The University of Wisconsin-Madison announced Monday morning that Quintez Cephus, the former Wisconsin Badgers wide receiver, has been reinstated as a student. Cephus was expelled last semester due to allegations that he sexually assaulted two students. Earlier this month, a Dane County jury acquitted Cephus, who then petitioned the university for readmission.
In the event of an expulsion, UW-Madison applies its own student conduct code and conducts an investigation and hearing process separate from the criminal proceedings. The university’s process demands a lower burden of proof; a person is guilty in criminal court if the jury finds that the evidence shows guilt beyond a reasonable doubt, but a person is guilty in the student conduct process if the evidence indicates they are more likely guilty than not.
The Monday morning statement noted that the university had, following the criminal proceedings, obtained “substantial new information” it did not have previously. Cephus did not participate in interviews for the student conduct process because the criminal case was still pending. He later filed suit against the university, claiming that the university had violated his rights by pursuing its investigation while the criminal case was ongoing, but the university stated that it was obligated to investigate promptly.
The responsibility to review the new information and Cephus’ petition fell to Chancellor Rebecca Blank, who reduced sanctions against Cephus and lifted his expulsion but upheld some “findings of responsibility of the student non-academic misconduct code.”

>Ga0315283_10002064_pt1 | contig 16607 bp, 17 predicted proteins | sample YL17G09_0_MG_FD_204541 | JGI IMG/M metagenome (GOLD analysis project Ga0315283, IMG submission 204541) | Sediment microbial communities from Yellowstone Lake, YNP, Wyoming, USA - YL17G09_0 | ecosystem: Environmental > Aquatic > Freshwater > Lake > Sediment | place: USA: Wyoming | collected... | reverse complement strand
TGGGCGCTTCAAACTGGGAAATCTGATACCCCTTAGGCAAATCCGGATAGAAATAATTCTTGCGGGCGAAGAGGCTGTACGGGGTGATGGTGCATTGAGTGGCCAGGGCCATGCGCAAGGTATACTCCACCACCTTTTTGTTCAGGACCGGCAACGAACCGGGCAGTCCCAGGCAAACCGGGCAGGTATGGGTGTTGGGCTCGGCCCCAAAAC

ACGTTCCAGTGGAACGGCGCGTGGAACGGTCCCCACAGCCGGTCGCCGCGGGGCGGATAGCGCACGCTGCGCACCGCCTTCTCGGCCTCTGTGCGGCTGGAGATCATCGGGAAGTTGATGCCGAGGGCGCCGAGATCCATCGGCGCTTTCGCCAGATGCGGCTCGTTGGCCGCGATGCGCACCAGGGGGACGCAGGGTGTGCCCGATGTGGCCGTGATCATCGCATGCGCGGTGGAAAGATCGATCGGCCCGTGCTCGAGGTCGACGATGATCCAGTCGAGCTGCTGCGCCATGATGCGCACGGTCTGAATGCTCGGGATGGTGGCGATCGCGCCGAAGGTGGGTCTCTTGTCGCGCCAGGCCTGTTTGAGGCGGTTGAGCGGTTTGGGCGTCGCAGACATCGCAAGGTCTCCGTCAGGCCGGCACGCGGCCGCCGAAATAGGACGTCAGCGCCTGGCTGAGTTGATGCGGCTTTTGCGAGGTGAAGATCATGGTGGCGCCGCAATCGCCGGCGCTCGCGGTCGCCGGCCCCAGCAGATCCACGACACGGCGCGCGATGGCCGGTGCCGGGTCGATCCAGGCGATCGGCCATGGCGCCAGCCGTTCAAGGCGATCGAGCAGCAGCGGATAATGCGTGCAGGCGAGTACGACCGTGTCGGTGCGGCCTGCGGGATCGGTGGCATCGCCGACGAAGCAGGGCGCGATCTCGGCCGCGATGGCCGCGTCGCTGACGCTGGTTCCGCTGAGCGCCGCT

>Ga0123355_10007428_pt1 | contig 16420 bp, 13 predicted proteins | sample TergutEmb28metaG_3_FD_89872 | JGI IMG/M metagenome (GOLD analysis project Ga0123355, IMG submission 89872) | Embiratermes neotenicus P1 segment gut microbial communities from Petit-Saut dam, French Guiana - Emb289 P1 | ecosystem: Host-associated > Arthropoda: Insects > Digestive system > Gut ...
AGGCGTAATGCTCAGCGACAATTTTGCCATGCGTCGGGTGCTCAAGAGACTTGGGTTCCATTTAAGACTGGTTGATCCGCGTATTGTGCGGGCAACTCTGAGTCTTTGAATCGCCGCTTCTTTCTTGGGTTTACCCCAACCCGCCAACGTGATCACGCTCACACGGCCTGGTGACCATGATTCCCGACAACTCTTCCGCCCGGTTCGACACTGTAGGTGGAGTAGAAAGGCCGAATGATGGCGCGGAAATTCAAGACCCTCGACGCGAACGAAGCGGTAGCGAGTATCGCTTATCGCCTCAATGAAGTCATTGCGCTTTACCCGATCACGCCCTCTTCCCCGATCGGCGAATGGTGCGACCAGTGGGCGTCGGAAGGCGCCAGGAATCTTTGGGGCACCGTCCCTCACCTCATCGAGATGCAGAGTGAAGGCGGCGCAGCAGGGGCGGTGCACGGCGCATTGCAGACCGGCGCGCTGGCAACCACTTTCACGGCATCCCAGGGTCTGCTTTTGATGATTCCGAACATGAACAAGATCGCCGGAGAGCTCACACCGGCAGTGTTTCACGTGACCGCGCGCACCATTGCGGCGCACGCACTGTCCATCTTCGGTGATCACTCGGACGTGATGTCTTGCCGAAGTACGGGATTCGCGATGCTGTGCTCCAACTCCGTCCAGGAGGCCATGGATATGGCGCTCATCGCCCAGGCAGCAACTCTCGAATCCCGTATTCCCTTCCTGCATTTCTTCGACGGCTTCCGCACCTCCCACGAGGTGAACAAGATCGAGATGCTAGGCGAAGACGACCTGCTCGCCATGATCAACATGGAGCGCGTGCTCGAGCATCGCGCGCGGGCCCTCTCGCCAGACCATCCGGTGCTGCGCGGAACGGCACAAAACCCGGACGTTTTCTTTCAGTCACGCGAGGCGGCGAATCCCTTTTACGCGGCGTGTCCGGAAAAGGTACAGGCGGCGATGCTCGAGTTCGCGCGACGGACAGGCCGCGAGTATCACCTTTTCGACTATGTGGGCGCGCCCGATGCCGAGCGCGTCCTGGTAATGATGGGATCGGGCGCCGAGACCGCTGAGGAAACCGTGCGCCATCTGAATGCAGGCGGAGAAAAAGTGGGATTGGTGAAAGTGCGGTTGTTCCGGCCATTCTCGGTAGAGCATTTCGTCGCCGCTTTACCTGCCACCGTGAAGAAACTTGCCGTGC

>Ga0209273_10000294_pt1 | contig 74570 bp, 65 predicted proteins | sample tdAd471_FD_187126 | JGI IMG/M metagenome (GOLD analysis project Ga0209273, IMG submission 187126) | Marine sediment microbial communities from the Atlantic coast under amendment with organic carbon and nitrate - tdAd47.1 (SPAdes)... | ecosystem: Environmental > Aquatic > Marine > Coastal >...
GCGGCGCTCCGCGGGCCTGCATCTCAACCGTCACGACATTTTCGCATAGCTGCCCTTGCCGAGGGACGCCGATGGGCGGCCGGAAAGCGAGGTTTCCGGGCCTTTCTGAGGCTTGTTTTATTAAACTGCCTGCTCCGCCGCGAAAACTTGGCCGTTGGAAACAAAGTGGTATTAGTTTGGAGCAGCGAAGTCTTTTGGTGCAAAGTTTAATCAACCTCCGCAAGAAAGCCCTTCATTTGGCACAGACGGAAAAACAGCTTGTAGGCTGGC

Blank acknowledged Monday that some would disagree with her decision.
“All three of the primary participants in this case are our students, and I know the past year has been painful for everyone involved,” Blank said in a statement.
The Black Leadership Council of Dane County, citing a hostile environment for African American students on campus, called for Cephus’ reinstatement in a letter to Blank last week. Meanwhile, advocates for sexual assault survivors worried that allowing him to return as a student would discourage survivors from reporting assault in the future.
“I understand why the decision was made,” said Erin Thornley Parisi, executive director of the Rape Crisis Center, noting that Cephus was acquitted in criminal court. “But that doesn't change the impact that it might have on the survivors of the alleged crimes as well as other survivors on campus. It is painful for those who still believe that these women were sexually assaulted by him.”
Thornley Parisi said she and the Rape Crisis Center remain focused on their work as advocates.
“We continue to provide services for survivors on campus and that we encourage people to seek the assistance that they need," she said.
Not every survivor will choose to report what has happened to them, and that’s OK, Thornley Parisi said.
“It's not right or wrong to report," she said. "It's not right or wrong to seek help. What we focus on is what is best for the victim.”
Blank said she hopes her decision won’t discourage survivors from reporting.
“To those in our community who have experienced sexual assault, I sincerely hope that there is nothing in this case that will deter you from coming forward for support,” said Blank in the statement. “Our university continues to be prepared to listen and respond.”